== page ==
Updated, May 25, 5:30 p.m. After months of allegations that John Mazzuto ’70, who gave at least $1.7 million to Yale’s baseball program, had made his fortune through accounting fraud and insider trading, Mazzuto was arrested Monday at his home in Palm Beach Gardens, Fla.

A representative of the Manhattan District Attorney’s office confirmed that Mazzuto was arrested Monday after a yearlong investigation, as was his longtime business partner, attorney James Margulies. Both men have been charged with conspiracy, grand larceny, fraud and falsifying business records in a 57-count indictment that includes stealing more than $60 million from their corporation and its investors.

Mazzuto did not resist extradition from Florida to New York when two officers came to collect him Monday morning, according to the Palm Beach Post.

The company Mazzuto ran when he donated to Yale, Industrial Enterprises of America, declared bankruptcy in 2008. Now under new leadership, the company is trying to recover all the stock Mazzuto took for himself, gave to friends or spent illegally.

Mazzuto and Margulies illegally issued millions of shares of IEAM stock to family, friends and their alma maters, then used creative accounting and securities practices to cover up the scheme, according to Manhattan District Attorney Cyrus Vance, Jr.

“This was the wholesale looting of a public company for greed and self-enrichment,” Vance said. “These defendants defrauded the market, the regulators and their investors to line their pockets.”

IEAM approached Yale in October about returning the gift to the baseball program, which purchased a baseball practice facility and endowed the team’s head coaching position in 2007. But the months of negotiations never led to the money’s return; in April, IEAM’s lawyer said the company was preparing to sue the University for Mazzuto’s money, which it needs to settle its debts in bankruptcy court.

Calling Mazzuto the “architect” of the fraud, the indictment and other court documents show that Mazzuto obtained more than $15 million from IEAM between 2002 and 2009 — when he was legally bankrupt — and used it to pay for lavish homes, vacations and other expenses. He bought a $3 million home in Southampton, N.Y., and a $2.5 million home in Palm Beach Gardens, and spent more than $500,000 to fly on private jets.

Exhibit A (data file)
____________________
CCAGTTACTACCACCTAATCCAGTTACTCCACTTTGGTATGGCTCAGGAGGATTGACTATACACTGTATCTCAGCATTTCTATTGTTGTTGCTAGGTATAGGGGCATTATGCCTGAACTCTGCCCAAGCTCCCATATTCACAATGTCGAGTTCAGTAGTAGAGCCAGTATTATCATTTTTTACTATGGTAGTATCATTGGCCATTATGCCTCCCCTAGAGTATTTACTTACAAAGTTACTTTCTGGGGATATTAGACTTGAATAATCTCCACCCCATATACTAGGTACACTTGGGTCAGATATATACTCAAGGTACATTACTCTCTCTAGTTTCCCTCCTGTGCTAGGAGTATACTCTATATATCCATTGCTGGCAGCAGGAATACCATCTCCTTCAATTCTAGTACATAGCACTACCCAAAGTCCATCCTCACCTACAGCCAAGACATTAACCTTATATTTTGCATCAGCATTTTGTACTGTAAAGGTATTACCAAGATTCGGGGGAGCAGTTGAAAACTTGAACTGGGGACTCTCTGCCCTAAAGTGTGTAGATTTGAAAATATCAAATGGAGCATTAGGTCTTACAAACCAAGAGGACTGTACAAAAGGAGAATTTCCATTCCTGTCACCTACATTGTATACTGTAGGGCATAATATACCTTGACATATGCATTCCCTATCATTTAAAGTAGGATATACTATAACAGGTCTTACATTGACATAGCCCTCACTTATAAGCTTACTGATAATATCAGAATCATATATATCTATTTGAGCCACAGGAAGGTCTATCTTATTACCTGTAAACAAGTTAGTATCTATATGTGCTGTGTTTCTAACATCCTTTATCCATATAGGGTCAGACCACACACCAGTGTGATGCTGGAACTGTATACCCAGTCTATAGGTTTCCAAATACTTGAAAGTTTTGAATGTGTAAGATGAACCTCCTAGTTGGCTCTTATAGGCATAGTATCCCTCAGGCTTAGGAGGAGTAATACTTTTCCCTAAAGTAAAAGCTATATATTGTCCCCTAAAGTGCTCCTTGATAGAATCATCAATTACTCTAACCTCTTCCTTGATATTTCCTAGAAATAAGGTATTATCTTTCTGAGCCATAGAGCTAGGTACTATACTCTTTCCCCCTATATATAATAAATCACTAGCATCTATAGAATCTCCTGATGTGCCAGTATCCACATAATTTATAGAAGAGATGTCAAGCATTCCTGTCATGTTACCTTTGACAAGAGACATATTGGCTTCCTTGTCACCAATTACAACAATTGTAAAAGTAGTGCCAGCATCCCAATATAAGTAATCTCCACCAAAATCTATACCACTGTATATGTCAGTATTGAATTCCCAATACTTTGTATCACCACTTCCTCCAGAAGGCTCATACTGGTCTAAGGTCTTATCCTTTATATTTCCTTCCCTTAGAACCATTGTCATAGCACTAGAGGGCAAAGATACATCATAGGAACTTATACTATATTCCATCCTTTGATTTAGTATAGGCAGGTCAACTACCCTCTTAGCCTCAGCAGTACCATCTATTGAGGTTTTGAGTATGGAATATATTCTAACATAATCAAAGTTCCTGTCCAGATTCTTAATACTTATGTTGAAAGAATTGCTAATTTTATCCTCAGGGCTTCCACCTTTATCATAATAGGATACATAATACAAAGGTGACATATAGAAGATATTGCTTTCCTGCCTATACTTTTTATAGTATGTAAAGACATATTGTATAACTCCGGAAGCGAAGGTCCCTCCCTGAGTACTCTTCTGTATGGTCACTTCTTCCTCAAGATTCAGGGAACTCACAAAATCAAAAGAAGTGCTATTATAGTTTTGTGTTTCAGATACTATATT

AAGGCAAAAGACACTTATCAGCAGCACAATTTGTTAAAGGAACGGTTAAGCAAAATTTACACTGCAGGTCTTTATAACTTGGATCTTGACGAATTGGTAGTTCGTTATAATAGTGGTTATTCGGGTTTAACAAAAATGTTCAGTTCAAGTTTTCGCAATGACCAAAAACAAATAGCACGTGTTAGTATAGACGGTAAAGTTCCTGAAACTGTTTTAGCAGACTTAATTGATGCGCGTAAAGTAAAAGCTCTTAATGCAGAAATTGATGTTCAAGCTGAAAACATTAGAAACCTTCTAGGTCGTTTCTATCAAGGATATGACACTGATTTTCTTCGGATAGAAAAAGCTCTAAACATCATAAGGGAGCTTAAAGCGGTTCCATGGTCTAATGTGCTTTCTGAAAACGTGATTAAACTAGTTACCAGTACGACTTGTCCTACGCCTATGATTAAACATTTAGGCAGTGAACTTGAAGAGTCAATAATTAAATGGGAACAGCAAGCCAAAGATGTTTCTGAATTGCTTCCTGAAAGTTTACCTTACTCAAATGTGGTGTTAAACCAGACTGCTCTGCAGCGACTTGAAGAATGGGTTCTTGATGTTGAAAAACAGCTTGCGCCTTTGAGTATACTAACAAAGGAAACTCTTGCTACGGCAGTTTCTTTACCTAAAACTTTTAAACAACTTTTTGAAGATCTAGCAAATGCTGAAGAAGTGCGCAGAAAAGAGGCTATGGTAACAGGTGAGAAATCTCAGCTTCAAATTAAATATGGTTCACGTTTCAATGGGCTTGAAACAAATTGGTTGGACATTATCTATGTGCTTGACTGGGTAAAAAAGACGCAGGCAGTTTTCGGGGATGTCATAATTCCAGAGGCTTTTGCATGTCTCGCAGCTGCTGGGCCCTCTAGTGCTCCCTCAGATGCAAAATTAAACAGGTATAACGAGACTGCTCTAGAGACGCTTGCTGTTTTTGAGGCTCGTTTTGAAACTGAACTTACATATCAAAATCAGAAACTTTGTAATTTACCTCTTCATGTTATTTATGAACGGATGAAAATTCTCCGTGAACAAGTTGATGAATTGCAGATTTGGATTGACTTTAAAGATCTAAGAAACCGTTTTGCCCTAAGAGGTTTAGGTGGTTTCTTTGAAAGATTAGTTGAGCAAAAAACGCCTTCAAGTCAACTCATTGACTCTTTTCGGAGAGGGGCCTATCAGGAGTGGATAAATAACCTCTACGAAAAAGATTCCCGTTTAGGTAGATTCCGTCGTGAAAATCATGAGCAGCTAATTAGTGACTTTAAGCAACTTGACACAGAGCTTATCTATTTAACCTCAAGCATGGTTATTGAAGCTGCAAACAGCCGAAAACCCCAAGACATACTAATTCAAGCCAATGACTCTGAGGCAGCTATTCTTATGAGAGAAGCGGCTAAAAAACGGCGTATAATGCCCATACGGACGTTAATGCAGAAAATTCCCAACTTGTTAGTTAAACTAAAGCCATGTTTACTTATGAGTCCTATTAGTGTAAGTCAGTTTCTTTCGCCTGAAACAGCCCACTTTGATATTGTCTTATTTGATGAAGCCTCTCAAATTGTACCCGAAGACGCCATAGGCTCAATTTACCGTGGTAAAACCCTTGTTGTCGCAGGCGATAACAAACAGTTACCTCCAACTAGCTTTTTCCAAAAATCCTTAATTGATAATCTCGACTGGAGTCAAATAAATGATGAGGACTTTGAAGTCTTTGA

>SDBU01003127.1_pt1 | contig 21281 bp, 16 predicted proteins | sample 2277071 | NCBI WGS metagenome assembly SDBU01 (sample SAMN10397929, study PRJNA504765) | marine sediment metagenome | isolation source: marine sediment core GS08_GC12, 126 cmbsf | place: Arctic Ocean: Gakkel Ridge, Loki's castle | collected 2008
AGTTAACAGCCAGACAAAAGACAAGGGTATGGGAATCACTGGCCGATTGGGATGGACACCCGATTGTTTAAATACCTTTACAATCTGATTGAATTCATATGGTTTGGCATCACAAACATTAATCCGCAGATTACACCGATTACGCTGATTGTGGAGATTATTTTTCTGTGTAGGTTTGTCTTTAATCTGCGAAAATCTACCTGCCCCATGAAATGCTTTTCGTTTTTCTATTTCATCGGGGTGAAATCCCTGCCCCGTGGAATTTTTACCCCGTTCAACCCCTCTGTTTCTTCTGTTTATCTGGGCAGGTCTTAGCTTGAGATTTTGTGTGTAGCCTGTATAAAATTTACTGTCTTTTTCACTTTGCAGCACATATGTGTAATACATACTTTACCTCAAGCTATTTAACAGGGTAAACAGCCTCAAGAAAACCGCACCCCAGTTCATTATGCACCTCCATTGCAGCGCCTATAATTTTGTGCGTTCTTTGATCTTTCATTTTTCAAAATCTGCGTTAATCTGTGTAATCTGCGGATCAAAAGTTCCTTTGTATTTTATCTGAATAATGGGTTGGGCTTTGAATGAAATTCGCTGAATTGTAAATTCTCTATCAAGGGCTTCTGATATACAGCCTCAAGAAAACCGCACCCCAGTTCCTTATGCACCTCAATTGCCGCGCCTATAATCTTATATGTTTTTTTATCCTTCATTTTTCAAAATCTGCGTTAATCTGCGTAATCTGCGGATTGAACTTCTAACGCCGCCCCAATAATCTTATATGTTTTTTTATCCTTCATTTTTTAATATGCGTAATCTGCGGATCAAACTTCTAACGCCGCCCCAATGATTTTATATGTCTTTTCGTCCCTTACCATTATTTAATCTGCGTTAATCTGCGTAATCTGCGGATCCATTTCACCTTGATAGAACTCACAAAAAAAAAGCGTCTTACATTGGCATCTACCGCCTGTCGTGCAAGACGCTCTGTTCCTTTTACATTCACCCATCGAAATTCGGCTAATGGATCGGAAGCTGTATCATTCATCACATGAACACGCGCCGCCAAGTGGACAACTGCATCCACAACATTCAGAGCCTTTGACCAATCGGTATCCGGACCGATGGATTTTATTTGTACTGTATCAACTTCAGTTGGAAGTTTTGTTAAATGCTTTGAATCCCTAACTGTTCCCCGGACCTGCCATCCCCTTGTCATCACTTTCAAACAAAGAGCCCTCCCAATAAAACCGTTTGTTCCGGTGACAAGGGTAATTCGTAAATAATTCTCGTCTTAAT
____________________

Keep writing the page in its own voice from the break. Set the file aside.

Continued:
Margulies illegally garnered more than $6 million from his involvement, according to the District Attorney.

The two men issued 15 million shares of IEAM stock for profit through a Securities and Exchange Commission filing, even though that specific filing only permitted them to issue stock to employees as part of an employee benefit plan. Selling the stock generated cash for IEAM, inflating its stock price, according to the District Attorney. Margulies and Mazzuto were allegedly able to dupe investors and shareholders by lying to auditors, creating sham transactions and consulting agreements, and misrepresenting profit from stock sales as revenue.

In December, University President Richard Levin said Yale would “do the right thing” regarding Mazzuto’s gift to Yale. Vice President for Development Inge Reichenbach said in February that Yale would not act while Mazzuto was simply under investigation, adding that Yale was cooperating with investigations into Mazzuto by the Manhattan District Attorney and the SEC.

“He’s innocent until proven guilty,” she said at the time. Reichenbach said Tuesday that she had not heard of the arrest until then.

At Yale, Mazzuto was a shortstop on the baseball team and a member of the Delta Kappa Epsilon fraternity.

See previous coverage:

Donor faces scrutiny,” Dec. 4, 2009

Company asks for donor’s money back,” Feb. 1, 2010

Donors researched, not vetted,” Feb. 1, 2010

Baseball gift going to court,” April 7, 2010